What are Disulfide Bridges?
Disulfide bridges are sometimes called disulfide bonds or S-S bonds. They are covalent links between the Sulphur atoms of two cysteine amino acids and their formation stabilizes the tertiary and higher order structure of proteins.
What is the function of disulfide bridges?
Different biologics have different numbers and formations of disulfide bridges that should be fully assessed during protein characterization studies (providing that the expected primary amino acid sequence of the product contains the amino acid cysteine). This is also a requirement of the regulatory document ICH Topic Q6B:
If, based on the gene sequence for the desired product, cysteine residues are expected, the number and positions of any free sulfhydryl groups and/or disulfide bridges should be determined, to the extent possible. Peptide mapping (under reducing and non-reducing conditions), mass-spectrometry, or other appropriate techniques may be useful for this evaluation.
Disulfide Bridge Analysis: Methodology
BioPharmaSpec scientists are skilled in the analysis and interpretation of free sulfhydryl groups and disulfide bridges. Peptide mapping post-digestion with a specific protease, followed by analysis using on-line LC/ES-MS and/or LC/ES-MS/MS prior to and following reduction, provides the data necessary for a full assessment of disulfide bridges and free thiols.
During this experiment, a proteolytic agent (enzyme, chemical digest or combination of the two) is designed to digest between the Cysteine residues in the primary amino acid sequence. The resulting peptide mixture, potentially containing disulfide bridged peptides and free thiol containing peptides, is analyzed by mass spectrometry prior to and following reduction.
This method, used widely today for analysis of disulfide bridges, was discovered and reported by BioPharmaSpec CSO Prof. Howard R.Morris in 1985 in this paper.
BioPharmaSpec also provides the Ellman’s test which derivatizes sulfhydryls using (5,5′-dithio-bis-[2-nitrobenzoic acid]). The resulting product is analyzed by UV spectrophotometry at 412nm to determine the levels of free thiols. The Ellman’s test is an important part of any full Cysteine containing product assessment.
Challenges in Disulfide Bridge Analysis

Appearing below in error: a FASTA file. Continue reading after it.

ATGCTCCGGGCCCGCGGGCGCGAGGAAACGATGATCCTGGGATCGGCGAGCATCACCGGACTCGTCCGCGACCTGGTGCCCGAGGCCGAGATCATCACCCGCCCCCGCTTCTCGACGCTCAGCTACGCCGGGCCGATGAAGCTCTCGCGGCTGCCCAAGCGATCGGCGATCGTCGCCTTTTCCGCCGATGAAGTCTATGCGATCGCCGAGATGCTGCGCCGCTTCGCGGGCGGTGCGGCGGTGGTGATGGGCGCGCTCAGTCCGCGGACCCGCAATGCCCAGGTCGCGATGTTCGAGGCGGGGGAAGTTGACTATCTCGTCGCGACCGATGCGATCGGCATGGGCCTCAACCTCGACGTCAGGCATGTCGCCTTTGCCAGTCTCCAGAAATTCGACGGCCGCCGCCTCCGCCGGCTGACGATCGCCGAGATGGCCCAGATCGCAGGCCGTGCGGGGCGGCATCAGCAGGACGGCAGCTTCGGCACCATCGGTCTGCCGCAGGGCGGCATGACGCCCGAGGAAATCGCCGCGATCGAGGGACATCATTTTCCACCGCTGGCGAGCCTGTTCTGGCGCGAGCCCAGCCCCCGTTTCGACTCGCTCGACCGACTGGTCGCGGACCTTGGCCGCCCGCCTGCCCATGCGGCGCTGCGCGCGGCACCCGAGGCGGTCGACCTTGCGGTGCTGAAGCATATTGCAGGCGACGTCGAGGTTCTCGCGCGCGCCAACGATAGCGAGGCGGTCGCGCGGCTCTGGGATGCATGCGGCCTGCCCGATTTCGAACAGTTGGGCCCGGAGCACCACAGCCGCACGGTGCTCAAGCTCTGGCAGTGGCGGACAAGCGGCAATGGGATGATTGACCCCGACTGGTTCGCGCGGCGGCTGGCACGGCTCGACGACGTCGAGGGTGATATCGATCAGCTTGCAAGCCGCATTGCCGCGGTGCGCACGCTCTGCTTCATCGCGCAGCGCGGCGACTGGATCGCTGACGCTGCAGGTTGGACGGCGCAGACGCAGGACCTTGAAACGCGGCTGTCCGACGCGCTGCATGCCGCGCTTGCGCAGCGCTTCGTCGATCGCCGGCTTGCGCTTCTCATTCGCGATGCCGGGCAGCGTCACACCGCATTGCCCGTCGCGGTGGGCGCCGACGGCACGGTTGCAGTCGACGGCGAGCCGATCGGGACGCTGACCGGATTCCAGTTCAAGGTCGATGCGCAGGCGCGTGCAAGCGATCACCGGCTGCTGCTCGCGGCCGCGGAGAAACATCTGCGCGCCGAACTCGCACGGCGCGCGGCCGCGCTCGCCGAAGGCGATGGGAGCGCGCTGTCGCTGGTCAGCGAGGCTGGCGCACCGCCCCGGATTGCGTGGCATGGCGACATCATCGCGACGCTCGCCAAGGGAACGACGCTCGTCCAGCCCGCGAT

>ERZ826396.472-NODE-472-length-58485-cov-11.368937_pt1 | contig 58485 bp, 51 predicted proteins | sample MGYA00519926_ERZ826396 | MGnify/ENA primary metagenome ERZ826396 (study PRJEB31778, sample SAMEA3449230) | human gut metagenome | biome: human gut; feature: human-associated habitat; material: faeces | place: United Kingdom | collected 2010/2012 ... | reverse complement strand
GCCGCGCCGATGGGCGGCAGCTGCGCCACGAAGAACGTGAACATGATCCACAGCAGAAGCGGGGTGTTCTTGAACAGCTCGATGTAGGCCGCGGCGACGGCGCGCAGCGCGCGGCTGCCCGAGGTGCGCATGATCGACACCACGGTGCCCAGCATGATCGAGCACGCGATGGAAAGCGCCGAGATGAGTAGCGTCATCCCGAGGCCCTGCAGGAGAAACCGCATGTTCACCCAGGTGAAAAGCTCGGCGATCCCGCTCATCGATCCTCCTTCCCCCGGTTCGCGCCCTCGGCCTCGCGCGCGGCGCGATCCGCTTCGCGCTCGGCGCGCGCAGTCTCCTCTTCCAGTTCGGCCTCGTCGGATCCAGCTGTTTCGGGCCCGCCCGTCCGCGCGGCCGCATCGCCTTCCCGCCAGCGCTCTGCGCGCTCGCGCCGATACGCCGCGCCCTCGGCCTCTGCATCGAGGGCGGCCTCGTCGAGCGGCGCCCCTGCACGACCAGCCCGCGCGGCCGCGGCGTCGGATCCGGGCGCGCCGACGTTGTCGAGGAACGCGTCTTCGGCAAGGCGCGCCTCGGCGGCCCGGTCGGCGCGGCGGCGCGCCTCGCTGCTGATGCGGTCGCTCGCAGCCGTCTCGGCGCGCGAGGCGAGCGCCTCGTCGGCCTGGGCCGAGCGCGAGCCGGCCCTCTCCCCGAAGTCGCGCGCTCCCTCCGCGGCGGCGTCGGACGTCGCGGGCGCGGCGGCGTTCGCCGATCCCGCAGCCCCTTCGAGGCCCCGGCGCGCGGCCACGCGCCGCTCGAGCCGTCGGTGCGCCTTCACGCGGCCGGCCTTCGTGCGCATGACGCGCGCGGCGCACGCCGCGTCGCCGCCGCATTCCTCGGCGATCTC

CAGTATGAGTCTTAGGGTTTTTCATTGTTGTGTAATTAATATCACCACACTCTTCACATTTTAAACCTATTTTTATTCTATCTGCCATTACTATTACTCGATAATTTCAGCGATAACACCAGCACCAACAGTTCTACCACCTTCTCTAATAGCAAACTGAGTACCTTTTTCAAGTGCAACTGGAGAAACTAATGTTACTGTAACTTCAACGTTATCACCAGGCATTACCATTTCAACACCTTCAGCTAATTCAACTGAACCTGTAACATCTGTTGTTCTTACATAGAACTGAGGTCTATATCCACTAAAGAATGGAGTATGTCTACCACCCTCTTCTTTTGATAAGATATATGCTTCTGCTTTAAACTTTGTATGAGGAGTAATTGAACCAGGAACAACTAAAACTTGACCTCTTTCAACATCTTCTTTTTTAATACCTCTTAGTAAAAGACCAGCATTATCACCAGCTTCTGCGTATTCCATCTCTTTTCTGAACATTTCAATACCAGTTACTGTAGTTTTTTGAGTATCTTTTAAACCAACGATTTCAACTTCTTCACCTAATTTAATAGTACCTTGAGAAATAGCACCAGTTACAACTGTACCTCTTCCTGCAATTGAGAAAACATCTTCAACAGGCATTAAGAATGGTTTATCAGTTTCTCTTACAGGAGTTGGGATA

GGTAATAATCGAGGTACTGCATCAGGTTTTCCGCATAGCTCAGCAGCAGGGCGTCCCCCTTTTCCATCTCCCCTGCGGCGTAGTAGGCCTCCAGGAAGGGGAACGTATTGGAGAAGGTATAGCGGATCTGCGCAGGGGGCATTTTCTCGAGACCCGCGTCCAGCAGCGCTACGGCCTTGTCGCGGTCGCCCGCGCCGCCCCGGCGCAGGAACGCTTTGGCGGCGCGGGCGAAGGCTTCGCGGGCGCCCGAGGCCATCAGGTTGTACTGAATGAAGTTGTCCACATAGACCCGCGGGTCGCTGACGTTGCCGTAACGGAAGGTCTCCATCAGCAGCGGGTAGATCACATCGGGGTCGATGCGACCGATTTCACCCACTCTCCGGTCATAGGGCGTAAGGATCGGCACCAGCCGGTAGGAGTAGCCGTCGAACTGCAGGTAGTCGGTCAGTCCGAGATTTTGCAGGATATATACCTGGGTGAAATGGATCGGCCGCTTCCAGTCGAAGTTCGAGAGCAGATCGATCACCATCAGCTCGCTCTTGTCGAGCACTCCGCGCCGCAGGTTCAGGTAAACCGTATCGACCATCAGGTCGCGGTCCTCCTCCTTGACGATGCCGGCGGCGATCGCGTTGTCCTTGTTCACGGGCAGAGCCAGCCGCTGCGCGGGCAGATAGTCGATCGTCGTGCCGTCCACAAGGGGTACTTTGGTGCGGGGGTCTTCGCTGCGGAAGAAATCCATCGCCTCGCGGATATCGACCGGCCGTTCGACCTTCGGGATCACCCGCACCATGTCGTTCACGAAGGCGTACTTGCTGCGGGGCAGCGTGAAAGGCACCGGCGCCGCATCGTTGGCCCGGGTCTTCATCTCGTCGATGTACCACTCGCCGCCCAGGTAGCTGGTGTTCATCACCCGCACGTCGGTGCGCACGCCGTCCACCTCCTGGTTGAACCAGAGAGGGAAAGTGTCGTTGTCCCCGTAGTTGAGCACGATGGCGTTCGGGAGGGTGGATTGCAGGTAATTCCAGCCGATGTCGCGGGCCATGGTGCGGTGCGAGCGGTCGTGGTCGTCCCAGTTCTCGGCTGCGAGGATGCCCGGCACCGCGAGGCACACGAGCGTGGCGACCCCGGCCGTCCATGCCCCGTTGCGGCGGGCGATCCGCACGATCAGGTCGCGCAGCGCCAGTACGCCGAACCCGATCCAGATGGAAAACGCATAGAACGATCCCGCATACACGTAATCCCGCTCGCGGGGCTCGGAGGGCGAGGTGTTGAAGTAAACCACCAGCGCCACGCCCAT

There are many examples of biopharmaceuticals where it is difficult or indeed impossible to cleave between the predicted Cysteine/Cystine residues. In these cases, BioPharmaSpec scientists may purify larger disulfide bridged species, followed by sub-digestion and re-analysis. Another solution is to use manual Edman degradation to sequentially remove amino acids for further mass spectrometric analyses.
Disulfide Bridge Scrambling in Insulin
Incorrect crosslinking, known as disulfide bridge scrambling, will result in misfolded protein which can be inactive, immunogenic or susceptible to aggregation.
Peptide mapping can be used to assess samples for scrambled bridges. This is a key technique performed during the characterization of Insulin, which is known to have impurities related to S-S scrambling.
Correct structure and disulfide bridge pairing of insulin
Insulin is digested under non-reducing conditions and analysed by LC/ES-MS using a Q-TOF mass spectrometer. Bridging patterns can be assessed in MS mode and signals verified by fragment ions generated by MSe
An assessment of disulfide bridge mis-matching or scrambling is particularly important for products manufactured using E. coli cell systems where the disulfide bridging has to be created post translationally using a chemical process, rather than happening co-translationally (as is the case in mammalian cells).
With all Cysteine containing biopharmaceuticals, disulfide bridge analysis should also be used to assess for other Cysteine containing peptide forms such as mismatched disulfide bridged peptides, trisulfide bridges and thioether linkages (in monoclonal antibodies in particular). The regulatory guidelines define product containing these forms as product-related impurities that must be identified.
Regulators pay particular attention to the consistency of disulfide bridge patterns (as well as Post Translational Modifications (PTMs) and oligosaccharide profiles) to ascertain whether you have control of your manufacturing process and can produce consistent batches of product.
Confirm the disulfide bridge structure of your molecule
Our scientists have extensive technical experience in using a range of techniques to elucidate even the most complex of disulfide bridge structures. Contact us to tell us about your molecule.